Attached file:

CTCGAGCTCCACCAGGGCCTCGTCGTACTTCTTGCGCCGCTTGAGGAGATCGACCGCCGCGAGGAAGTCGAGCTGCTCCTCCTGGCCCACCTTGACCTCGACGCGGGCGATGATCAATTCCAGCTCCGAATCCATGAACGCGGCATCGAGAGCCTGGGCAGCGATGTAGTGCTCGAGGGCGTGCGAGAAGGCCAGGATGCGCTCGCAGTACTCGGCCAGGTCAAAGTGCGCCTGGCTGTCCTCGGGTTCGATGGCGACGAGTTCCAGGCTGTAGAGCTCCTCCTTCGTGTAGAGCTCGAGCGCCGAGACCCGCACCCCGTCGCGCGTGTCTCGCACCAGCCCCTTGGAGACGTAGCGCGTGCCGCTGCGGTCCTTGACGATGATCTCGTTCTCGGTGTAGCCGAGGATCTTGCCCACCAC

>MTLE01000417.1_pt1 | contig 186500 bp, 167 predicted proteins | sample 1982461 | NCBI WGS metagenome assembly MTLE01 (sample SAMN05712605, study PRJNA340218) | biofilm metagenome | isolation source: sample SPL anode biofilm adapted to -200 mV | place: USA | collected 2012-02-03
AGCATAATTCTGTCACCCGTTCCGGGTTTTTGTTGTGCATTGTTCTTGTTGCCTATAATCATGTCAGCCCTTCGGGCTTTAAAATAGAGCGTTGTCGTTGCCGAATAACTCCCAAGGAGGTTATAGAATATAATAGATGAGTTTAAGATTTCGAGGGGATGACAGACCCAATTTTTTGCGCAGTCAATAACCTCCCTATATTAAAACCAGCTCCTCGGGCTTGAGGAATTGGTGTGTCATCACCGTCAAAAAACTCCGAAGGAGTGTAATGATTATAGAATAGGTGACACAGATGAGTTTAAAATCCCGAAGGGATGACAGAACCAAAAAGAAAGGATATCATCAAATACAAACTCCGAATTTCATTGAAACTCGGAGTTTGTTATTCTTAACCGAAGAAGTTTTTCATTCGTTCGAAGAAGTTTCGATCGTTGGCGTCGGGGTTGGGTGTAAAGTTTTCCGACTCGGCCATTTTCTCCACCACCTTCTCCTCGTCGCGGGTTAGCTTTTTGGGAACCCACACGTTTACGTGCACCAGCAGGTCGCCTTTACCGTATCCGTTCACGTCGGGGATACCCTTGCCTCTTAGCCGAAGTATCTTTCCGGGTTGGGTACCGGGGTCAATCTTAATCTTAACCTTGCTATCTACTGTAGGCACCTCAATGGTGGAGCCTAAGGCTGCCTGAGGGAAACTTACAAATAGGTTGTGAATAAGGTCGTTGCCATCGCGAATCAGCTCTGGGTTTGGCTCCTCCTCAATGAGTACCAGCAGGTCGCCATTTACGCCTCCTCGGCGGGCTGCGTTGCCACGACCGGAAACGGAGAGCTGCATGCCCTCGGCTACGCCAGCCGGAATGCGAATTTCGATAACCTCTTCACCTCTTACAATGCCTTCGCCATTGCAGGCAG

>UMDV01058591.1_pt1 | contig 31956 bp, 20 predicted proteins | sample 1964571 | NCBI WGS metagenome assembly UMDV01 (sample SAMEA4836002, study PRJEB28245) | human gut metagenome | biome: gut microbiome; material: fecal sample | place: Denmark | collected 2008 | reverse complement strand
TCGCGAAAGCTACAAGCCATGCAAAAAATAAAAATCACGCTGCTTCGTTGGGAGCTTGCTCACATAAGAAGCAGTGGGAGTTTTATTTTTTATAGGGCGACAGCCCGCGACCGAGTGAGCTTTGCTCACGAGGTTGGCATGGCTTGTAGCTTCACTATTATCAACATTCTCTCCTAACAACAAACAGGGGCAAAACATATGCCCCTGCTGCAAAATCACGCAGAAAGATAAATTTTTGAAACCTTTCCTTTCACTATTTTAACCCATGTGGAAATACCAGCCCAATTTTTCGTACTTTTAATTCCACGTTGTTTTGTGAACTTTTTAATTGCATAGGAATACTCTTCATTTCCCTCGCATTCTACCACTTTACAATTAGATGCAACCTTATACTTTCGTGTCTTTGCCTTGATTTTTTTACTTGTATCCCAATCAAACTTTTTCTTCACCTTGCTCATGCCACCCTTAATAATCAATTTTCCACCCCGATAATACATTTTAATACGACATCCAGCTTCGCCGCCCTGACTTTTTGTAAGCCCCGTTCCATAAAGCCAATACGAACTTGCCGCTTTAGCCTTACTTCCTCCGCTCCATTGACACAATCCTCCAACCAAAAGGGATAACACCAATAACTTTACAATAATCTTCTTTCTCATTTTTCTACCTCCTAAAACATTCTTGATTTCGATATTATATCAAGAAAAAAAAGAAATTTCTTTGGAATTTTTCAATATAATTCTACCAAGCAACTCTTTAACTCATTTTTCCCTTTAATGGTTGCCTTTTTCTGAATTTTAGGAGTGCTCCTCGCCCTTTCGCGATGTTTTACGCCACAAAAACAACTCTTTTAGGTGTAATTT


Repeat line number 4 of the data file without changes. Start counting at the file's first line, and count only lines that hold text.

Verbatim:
>UMDV01058591.1_pt1 | contig 31956 bp, 20 predicted proteins | sample 1964571 | NCBI WGS metagenome assembly UMDV01 (sample SAMEA4836002, study PRJEB28245) | human gut metagenome | biome: gut microbiome; material: fecal sample | place: Denmark | collected 2008 | reverse complement strand